Did Bill Clinton's convention speech boost Obama — or upstage him?

The former president shone so bright on Wednesday night that he might unintentionally dim President Obama's headline speech on Thursday

President Barack Obama joins former President Bill Clinton onstage after the 43rd president's address at the DNC on Wednesday night. On Thursday, Obama will take the stage to deliver a speech
(Image credit: Alex Wong/Getty Images)

On the second night of the Democratic National Convention in Charlotte, former President Bill Clinton reminded Democrats why they love him — and Republicans why they used to hate him — with a rousing endorsement of President Obama, a detailed defense of his policies, and a point-by-point refutation of all the attacks lobbed at last week's Republican National Convention. "In Tampa," the 43rd president said, "the Republican argument against the president's re-election was pretty simple: We left him a total mess, he hasn't cleaned it up fast enough, so fire him and put us back in." (Watch video of the speech below.) Whether or not you agree with Clinton's policies, or his critiques, you have to appreciate that on Wednesday night, "you were watching a master at work," says Chris Cillizza at The Washington Post. "Clinton was at the top of his game," agrees Ana Navarro at CNN, but while he made a strong case for Obama's re-election, he also created a problem for the incumbent: Obama "now needs to top Clinton's speech, and Bill set the bar quite high." Did Clinton's endorsement help sell Obama to skeptical swing voters, or did he manage to upstage the president he's trying to help?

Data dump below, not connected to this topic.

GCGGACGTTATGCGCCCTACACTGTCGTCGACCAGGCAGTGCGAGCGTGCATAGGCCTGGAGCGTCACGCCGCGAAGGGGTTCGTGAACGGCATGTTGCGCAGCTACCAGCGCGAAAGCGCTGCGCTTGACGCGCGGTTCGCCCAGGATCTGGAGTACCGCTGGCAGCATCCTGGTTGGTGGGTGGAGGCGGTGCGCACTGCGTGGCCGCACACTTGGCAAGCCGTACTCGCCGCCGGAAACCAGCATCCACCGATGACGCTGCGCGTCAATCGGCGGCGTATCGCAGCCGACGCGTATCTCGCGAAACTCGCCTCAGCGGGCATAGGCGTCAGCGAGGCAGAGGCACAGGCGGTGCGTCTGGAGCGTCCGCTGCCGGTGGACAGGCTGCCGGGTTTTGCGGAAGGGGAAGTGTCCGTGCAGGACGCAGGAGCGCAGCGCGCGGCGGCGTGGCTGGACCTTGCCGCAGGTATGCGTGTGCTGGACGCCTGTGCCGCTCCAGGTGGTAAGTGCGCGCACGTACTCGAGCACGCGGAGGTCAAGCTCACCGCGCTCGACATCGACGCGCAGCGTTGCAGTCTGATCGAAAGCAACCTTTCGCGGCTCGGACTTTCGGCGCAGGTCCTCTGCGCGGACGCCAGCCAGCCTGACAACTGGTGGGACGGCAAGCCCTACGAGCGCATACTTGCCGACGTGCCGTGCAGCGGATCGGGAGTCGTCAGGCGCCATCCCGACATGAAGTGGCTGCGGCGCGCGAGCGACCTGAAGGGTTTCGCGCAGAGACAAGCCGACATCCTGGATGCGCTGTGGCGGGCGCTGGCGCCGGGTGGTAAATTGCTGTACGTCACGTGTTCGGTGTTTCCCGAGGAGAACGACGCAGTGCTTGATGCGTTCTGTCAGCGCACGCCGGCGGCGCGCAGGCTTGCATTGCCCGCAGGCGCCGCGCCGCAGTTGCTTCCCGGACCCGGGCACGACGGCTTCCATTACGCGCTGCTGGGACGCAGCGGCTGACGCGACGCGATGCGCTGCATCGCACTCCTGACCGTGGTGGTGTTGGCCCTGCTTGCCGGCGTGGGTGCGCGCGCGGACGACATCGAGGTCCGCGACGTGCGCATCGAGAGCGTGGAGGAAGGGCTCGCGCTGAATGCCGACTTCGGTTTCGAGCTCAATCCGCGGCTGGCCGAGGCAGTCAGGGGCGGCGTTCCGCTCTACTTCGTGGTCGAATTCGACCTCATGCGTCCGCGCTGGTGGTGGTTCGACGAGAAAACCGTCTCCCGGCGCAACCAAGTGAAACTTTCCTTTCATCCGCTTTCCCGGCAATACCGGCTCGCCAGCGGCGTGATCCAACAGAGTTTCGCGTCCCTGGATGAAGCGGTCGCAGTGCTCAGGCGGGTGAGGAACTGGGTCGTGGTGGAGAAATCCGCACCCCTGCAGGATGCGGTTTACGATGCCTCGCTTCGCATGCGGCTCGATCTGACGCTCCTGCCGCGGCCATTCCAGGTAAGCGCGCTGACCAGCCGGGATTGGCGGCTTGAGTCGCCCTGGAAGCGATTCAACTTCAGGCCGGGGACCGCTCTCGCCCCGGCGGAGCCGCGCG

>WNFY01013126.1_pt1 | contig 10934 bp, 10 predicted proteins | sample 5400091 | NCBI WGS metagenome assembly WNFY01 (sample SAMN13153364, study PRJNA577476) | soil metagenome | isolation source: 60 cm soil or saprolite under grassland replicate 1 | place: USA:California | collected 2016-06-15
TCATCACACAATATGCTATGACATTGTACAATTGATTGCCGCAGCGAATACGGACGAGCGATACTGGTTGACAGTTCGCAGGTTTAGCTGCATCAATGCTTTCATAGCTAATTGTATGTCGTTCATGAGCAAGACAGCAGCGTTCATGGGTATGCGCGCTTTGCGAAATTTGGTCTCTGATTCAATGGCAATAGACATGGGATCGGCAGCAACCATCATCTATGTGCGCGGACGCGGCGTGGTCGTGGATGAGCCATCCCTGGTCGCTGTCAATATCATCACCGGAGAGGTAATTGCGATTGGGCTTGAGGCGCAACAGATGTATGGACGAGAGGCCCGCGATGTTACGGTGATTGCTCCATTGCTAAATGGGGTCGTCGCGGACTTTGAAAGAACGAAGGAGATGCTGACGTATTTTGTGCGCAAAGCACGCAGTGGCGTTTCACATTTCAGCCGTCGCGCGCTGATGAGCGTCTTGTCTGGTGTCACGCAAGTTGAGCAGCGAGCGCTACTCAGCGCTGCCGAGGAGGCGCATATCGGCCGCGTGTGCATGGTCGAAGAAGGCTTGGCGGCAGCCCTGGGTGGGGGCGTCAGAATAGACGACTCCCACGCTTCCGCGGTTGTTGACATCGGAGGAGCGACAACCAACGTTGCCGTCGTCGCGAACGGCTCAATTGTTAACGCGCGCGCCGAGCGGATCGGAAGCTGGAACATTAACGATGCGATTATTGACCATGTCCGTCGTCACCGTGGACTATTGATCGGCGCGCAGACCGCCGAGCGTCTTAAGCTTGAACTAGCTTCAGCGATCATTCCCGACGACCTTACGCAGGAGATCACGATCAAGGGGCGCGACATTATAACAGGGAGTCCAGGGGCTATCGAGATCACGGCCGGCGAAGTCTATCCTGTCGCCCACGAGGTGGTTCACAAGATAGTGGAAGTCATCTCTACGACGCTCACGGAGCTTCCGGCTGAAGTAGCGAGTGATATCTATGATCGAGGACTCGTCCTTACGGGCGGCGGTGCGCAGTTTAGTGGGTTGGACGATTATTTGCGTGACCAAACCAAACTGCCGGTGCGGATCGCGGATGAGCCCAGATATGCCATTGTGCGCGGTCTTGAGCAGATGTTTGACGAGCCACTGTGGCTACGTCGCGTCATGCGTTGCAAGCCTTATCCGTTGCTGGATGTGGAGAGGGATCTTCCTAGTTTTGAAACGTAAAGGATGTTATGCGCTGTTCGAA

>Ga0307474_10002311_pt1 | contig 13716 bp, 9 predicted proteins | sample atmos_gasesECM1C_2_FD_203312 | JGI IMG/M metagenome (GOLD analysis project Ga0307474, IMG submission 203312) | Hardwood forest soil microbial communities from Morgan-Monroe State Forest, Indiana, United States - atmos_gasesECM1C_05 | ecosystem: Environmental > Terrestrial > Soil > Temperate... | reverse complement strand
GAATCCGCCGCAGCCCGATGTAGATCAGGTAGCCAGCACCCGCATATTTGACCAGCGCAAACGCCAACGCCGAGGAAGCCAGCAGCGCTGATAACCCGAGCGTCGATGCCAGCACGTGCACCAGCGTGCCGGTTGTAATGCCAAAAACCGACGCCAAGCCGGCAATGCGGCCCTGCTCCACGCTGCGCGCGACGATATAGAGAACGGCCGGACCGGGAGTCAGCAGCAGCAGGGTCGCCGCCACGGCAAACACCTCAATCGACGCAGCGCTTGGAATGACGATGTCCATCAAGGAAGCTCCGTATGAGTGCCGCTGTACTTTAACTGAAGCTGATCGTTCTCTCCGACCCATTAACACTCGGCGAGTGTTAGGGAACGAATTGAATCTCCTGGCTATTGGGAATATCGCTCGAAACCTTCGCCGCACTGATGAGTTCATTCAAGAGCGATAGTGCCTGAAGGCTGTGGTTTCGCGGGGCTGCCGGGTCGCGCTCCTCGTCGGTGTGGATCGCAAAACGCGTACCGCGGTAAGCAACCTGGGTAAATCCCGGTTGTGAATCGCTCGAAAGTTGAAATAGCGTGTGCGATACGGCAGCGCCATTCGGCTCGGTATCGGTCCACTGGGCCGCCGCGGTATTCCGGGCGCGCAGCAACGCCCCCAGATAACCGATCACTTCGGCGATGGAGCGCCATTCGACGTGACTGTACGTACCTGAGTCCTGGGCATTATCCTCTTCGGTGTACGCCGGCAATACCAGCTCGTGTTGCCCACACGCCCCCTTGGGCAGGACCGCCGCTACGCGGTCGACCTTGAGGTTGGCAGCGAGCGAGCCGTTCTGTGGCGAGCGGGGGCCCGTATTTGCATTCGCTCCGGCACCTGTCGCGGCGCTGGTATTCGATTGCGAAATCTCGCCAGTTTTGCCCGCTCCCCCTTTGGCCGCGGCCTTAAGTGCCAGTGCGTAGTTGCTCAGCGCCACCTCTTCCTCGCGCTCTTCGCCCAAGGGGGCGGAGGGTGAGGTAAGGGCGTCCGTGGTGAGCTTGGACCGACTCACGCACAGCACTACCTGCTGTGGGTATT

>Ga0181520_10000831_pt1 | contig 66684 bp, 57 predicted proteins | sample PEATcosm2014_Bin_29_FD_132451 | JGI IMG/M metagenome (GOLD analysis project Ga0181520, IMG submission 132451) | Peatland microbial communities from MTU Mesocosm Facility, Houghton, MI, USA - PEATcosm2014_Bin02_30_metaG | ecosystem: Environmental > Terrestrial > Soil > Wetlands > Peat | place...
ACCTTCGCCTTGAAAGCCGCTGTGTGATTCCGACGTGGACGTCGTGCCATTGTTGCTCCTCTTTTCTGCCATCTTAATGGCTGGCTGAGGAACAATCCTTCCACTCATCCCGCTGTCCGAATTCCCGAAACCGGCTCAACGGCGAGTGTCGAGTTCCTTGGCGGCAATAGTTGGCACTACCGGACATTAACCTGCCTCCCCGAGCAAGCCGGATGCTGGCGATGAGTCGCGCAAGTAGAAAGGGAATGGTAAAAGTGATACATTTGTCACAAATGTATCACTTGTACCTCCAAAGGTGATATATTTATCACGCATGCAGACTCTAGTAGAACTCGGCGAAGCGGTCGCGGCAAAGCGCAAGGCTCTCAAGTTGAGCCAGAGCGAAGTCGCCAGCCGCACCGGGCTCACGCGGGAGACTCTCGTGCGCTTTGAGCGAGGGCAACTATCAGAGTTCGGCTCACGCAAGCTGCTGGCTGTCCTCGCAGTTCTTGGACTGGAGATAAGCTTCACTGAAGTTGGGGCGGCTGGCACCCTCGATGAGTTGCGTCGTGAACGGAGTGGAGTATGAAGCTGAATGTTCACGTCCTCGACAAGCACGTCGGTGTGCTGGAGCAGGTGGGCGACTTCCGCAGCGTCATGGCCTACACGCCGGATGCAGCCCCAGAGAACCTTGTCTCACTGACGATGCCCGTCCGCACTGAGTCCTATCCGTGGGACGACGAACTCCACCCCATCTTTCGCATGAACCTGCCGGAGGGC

Clinton set up Obama beautifully: The former president "defined the race better than Obama is capable of" — at least partly because he can afford to wield a rhetorical shiv, says Ron Fournier at National Journal. Clinton's "folksy yet brutally partisan" speech was as much about cheerfully dismembering Mitt Romney as it was talking up Obama, and that "cleared a path for Obama to be forward-looking and aspirational" on Thursday. Now that Clinton has done the "dirty work" with gusto and grace, Obama is free to sell an optimistic vision for the future.

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